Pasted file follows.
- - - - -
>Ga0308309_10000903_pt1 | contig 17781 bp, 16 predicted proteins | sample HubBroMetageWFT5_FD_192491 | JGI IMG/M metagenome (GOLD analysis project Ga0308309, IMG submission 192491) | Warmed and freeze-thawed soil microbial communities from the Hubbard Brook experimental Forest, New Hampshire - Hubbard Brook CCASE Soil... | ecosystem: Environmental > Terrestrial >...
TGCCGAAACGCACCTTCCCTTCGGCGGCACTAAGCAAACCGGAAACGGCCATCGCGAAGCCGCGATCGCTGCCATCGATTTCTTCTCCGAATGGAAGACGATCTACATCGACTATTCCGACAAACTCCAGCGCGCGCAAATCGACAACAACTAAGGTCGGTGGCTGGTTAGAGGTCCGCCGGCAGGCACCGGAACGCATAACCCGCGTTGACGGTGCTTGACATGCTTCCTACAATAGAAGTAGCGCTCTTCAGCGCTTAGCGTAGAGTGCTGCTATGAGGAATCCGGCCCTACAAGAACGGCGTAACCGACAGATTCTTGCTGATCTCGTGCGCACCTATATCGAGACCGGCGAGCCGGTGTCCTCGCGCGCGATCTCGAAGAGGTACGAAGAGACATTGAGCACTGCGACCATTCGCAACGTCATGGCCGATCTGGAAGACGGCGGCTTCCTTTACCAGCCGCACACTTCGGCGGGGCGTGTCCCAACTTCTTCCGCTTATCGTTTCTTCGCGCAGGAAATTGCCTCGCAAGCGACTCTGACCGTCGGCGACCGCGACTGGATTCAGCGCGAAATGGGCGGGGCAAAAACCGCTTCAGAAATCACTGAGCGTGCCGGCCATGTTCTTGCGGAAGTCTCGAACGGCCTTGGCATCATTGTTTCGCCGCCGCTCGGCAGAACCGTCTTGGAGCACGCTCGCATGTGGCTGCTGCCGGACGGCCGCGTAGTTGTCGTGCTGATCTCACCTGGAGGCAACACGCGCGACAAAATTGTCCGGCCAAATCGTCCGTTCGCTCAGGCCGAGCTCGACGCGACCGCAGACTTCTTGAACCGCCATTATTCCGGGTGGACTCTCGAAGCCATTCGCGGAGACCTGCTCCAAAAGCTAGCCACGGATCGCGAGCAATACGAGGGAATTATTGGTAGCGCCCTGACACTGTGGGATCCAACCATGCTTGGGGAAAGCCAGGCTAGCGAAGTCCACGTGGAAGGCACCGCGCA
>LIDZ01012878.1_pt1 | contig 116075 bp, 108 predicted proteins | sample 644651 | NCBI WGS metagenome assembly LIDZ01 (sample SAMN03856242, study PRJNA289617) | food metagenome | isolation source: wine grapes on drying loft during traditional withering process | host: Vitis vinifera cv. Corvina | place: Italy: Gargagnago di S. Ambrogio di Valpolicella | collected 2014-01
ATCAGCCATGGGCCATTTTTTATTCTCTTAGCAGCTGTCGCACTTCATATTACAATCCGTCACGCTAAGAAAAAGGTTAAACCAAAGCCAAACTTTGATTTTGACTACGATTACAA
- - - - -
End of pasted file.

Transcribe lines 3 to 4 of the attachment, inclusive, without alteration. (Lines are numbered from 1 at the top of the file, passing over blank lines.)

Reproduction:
>LIDZ01012878.1_pt1 | contig 116075 bp, 108 predicted proteins | sample 644651 | NCBI WGS metagenome assembly LIDZ01 (sample SAMN03856242, study PRJNA289617) | food metagenome | isolation source: wine grapes on drying loft during traditional withering process | host: Vitis vinifera cv. Corvina | place: Italy: Gargagnago di S. Ambrogio di Valpolicella | collected 2014-01
ATCAGCCATGGGCCATTTTTTATTCTCTTAGCAGCTGTCGCACTTCATATTACAATCCGTCACGCTAAGAAAAAGGTTAAACCAAAGCCAAACTTTGATTTTGACTACGATTACAA